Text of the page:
Stress effecting your overall health? Burning out – Compassion is the answer!
There are at least three different types of stress, all of which carry physical and mental health risks:
- Routine stress related to the pressures of work, family and other daily responsibilities.
- Stress brought about by a sudden negative change, such as losing a job, divorce, or illness.
- Traumatic stress, experienced in an event like a major accident, war, assault, or a natural disaster where one may be seriously hurt or in danger of being killed.
- The body responds to each type of stress in similar ways. Different people may feel it in different ways. For example, some people experience mainly digestive symptoms, while others may have headaches, sleeplessness, depressed mood, anger and irritability. People under chronic stress are prone to more frequent and severe viral infections, such as the flu or common cold, and vaccines, such as the flu shot, are less effective for them.
- Of all the types of stress, changes in health from routine stress may be hardest to notice at first. Because the source of stress tends to be more constant than in cases of acute or traumatic stress, the body gets no clear signal to return to normal functioning. Over time, continued strain on your body from routine stress may lead to serious health problems, such as heart disease, high blood pressure, diabetes, depression, anxiety disorder, and other illnesses.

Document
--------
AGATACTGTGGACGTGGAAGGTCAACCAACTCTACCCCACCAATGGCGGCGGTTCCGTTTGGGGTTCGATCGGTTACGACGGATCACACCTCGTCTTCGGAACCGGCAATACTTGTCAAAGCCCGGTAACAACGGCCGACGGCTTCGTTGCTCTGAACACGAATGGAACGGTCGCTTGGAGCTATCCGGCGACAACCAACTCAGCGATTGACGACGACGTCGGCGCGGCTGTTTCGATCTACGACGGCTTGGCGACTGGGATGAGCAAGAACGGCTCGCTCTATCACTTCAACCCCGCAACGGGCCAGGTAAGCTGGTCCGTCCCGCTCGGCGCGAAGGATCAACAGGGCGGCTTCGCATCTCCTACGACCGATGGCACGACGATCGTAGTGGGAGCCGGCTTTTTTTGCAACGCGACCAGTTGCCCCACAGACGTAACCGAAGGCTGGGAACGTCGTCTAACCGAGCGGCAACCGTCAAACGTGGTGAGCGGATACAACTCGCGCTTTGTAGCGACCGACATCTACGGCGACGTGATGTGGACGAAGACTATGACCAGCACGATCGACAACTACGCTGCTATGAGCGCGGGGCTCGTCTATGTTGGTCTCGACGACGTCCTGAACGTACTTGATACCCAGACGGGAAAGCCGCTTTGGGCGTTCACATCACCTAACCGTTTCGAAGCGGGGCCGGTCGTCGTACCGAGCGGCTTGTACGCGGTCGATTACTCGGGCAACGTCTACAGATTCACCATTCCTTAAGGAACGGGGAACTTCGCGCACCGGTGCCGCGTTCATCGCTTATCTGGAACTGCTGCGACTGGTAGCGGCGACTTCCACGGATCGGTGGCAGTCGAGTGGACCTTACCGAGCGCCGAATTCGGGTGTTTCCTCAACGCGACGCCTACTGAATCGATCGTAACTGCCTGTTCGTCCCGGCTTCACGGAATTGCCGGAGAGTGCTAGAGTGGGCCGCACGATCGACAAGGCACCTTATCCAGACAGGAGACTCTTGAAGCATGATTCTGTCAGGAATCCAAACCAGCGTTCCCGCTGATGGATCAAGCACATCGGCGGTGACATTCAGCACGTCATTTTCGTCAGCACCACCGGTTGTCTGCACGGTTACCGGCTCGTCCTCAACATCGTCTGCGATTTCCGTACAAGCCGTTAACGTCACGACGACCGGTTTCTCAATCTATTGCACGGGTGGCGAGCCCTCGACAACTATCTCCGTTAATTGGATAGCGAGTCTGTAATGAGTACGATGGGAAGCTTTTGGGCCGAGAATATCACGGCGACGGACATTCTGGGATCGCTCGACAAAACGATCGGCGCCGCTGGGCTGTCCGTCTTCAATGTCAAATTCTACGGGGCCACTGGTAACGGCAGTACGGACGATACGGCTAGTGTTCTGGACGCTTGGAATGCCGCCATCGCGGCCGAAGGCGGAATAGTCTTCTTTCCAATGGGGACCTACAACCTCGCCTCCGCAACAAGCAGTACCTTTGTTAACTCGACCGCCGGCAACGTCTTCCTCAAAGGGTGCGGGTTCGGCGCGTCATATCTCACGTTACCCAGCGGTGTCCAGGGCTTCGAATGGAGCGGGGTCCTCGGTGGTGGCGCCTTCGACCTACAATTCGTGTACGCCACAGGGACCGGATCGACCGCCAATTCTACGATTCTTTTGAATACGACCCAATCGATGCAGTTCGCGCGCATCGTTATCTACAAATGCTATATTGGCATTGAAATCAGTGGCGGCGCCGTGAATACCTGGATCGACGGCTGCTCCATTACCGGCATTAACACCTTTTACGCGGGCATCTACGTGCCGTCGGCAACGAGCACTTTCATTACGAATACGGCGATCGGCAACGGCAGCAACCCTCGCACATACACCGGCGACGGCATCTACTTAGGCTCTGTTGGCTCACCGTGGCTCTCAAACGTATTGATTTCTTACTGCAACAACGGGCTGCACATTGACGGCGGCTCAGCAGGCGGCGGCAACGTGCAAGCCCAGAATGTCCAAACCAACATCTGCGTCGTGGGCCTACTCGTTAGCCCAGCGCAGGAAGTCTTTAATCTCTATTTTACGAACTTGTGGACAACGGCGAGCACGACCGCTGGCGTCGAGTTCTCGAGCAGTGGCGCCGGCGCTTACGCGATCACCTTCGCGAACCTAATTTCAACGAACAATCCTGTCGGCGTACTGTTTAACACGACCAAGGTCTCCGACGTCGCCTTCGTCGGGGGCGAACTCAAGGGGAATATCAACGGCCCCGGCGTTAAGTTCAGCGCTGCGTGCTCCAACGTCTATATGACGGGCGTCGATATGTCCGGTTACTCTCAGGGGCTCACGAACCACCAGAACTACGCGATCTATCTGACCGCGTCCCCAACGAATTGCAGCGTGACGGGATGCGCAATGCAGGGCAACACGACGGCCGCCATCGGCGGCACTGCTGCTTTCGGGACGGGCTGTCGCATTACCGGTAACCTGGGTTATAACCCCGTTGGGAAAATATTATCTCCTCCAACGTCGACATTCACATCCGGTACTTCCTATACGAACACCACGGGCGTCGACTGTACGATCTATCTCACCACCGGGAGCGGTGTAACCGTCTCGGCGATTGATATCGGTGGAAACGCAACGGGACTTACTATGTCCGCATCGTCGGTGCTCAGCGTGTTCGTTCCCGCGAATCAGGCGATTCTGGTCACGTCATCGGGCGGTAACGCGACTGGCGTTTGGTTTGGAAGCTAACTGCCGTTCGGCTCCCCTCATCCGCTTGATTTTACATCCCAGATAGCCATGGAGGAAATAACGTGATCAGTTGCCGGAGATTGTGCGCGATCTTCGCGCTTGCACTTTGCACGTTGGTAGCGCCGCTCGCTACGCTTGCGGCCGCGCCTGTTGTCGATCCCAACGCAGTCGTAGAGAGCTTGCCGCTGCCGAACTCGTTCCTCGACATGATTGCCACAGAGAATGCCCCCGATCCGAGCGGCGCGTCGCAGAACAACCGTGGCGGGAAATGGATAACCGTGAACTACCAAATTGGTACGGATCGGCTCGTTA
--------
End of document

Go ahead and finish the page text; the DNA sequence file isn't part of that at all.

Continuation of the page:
- We’ll be exploring all the above types of stress, as well as the potential cumulative effects of it, burnout. More importantly, we’ll be thinking and working towards lessening stress and burnout through a variety of approaches, including compassion and self-compassion.
- Feeling stressed out? Need stress relief? Scared you are about to burnout? It’s time to use compassion and a deeper understanding brought with the best of social, clinical and positive psychology to work on your mental and physical wellbeing.
Compassion is multi-dimensional, covering a broad range of affective, cognitive, and behavioral constructs and is expressed through a wide range of behaviors that can be observed at the individual and group level. At least three elements of compassion have been established:
- Noticing another’s suffering
- Empathically feeling the person’s pain
- Acting to ease the suffering.
Importantly, compassion goes past empathy to actual helping behavior, whether or not the action achieves the goal of ameliorating suffering.